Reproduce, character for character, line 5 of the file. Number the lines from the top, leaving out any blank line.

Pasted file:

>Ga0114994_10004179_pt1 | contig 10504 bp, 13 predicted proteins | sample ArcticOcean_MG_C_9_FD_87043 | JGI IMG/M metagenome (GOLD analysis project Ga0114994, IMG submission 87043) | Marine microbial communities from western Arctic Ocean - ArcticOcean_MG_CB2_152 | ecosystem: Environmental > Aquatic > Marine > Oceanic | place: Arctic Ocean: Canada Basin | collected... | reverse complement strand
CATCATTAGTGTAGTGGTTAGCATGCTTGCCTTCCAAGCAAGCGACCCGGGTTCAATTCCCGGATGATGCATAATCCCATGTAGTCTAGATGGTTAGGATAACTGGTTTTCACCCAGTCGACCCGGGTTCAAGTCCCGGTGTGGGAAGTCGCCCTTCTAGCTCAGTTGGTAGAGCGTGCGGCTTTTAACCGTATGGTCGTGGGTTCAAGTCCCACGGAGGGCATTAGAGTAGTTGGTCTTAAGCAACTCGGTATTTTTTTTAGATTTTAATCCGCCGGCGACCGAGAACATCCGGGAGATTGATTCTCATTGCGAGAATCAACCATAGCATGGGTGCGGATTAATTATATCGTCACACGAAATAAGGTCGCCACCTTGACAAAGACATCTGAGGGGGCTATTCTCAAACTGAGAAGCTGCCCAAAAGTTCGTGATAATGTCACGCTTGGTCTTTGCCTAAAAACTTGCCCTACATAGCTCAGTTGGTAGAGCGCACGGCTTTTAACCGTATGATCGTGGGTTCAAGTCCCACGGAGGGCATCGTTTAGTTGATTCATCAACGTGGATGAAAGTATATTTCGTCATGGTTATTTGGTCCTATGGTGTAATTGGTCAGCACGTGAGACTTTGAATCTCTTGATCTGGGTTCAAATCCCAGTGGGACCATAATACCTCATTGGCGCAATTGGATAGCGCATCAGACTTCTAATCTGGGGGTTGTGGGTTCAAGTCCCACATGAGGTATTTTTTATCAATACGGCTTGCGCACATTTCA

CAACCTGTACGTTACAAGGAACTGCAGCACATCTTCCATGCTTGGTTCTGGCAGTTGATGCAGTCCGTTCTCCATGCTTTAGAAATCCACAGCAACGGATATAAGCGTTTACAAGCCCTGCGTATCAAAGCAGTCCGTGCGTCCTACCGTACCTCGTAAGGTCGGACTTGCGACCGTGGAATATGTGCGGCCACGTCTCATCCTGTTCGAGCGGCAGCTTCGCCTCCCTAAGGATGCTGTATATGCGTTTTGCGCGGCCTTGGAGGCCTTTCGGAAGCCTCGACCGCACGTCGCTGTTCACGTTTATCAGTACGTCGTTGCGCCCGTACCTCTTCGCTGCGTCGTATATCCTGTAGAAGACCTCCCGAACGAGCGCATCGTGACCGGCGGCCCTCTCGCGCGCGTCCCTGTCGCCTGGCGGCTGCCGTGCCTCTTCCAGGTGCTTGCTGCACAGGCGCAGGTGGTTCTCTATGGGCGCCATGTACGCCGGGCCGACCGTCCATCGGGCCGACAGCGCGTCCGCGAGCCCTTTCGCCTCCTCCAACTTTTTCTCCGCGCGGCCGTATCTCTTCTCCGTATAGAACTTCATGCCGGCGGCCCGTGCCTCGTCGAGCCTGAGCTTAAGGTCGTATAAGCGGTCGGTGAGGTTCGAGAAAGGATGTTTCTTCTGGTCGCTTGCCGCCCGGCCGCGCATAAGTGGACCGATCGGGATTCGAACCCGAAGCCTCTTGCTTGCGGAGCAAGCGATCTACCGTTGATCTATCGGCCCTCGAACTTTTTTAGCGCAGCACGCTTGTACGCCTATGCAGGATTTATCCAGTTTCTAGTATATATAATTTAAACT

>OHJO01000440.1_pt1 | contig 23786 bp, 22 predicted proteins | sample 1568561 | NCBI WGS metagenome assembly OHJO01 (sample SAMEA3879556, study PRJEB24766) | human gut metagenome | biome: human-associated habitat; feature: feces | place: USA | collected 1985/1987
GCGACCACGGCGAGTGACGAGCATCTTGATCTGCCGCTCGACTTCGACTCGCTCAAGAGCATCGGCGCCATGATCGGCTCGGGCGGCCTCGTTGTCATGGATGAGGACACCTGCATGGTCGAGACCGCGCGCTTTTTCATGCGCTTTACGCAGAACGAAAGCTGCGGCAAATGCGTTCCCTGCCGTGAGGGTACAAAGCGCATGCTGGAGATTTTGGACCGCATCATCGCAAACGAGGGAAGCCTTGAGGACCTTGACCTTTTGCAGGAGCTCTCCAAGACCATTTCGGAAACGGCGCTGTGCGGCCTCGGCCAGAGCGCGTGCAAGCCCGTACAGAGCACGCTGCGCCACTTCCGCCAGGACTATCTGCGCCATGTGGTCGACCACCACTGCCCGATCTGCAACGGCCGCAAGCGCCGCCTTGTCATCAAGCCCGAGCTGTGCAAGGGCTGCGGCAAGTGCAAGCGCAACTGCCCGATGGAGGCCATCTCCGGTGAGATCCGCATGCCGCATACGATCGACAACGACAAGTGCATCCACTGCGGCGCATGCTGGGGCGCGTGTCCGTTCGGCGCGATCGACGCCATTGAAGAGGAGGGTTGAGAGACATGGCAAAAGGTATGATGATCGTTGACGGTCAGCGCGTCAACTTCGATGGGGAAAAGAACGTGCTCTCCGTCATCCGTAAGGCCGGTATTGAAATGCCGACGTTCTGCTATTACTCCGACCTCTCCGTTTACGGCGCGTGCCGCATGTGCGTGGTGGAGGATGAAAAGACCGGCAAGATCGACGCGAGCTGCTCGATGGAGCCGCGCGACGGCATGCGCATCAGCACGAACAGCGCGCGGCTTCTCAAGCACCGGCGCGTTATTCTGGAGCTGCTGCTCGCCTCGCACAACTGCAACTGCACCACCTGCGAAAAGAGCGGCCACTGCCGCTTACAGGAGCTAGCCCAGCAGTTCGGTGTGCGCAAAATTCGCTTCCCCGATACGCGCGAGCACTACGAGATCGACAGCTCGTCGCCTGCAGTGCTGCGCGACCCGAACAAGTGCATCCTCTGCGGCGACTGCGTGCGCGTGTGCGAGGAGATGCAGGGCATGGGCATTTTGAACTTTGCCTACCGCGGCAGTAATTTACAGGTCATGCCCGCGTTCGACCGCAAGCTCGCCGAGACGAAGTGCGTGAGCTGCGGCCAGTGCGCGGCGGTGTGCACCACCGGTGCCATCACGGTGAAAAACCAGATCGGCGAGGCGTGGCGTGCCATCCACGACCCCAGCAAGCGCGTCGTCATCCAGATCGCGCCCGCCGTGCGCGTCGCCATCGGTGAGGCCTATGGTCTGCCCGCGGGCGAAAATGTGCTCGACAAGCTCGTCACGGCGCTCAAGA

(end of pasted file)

GCGACCACGGCGAGTGACGAGCATCTTGATCTGCCGCTCGACTTCGACTCGCTCAAGAGCATCGGCGCCATGATCGGCTCGGGCGGCCTCGTTGTCATGGATGAGGACACCTGCATGGTCGAGACCGCGCGCTTTTTCATGCGCTTTACGCAGAACGAAAGCTGCGGCAAATGCGTTCCCTGCCGTGAGGGTACAAAGCGCATGCTGGAGATTTTGGACCGCATCATCGCAAACGAGGGAAGCCTTGAGGACCTTGACCTTTTGCAGGAGCTCTCCAAGACCATTTCGGAAACGGCGCTGTGCGGCCTCGGCCAGAGCGCGTGCAAGCCCGTACAGAGCACGCTGCGCCACTTCCGCCAGGACTATCTGCGCCATGTGGTCGACCACCACTGCCCGATCTGCAACGGCCGCAAGCGCCGCCTTGTCATCAAGCCCGAGCTGTGCAAGGGCTGCGGCAAGTGCAAGCGCAACTGCCCGATGGAGGCCATCTCCGGTGAGATCCGCATGCCGCATACGATCGACAACGACAAGTGCATCCACTGCGGCGCATGCTGGGGCGCGTGTCCGTTCGGCGCGATCGACGCCATTGAAGAGGAGGGTTGAGAGACATGGCAAAAGGTATGATGATCGTTGACGGTCAGCGCGTCAACTTCGATGGGGAAAAGAACGTGCTCTCCGTCATCCGTAAGGCCGGTATTGAAATGCCGACGTTCTGCTATTACTCCGACCTCTCCGTTTACGGCGCGTGCCGCATGTGCGTGGTGGAGGATGAAAAGACCGGCAAGATCGACGCGAGCTGCTCGATGGAGCCGCGCGACGGCATGCGCATCAGCACGAACAGCGCGCGGCTTCTCAAGCACCGGCGCGTTATTCTGGAGCTGCTGCTCGCCTCGCACAACTGCAACTGCACCACCTGCGAAAAGAGCGGCCACTGCCGCTTACAGGAGCTAGCCCAGCAGTTCGGTGTGCGCAAAATTCGCTTCCCCGATACGCGCGAGCACTACGAGATCGACAGCTCGTCGCCTGCAGTGCTGCGCGACCCGAACAAGTGCATCCTCTGCGGCGACTGCGTGCGCGTGTGCGAGGAGATGCAGGGCATGGGCATTTTGAACTTTGCCTACCGCGGCAGTAATTTACAGGTCATGCCCGCGTTCGACCGCAAGCTCGCCGAGACGAAGTGCGTGAGCTGCGGCCAGTGCGCGGCGGTGTGCACCACCGGTGCCATCACGGTGAAAAACCAGATCGGCGAGGCGTGGCGTGCCATCCACGACCCCAGCAAGCGCGTCGTCATCCAGATCGCGCCCGCCGTGCGCGTCGCCATCGGTGAGGCCTATGGTCTGCCCGCGGGCGAAAATGTGCTCGACAAGCTCGTCACGGCGCTCAAGA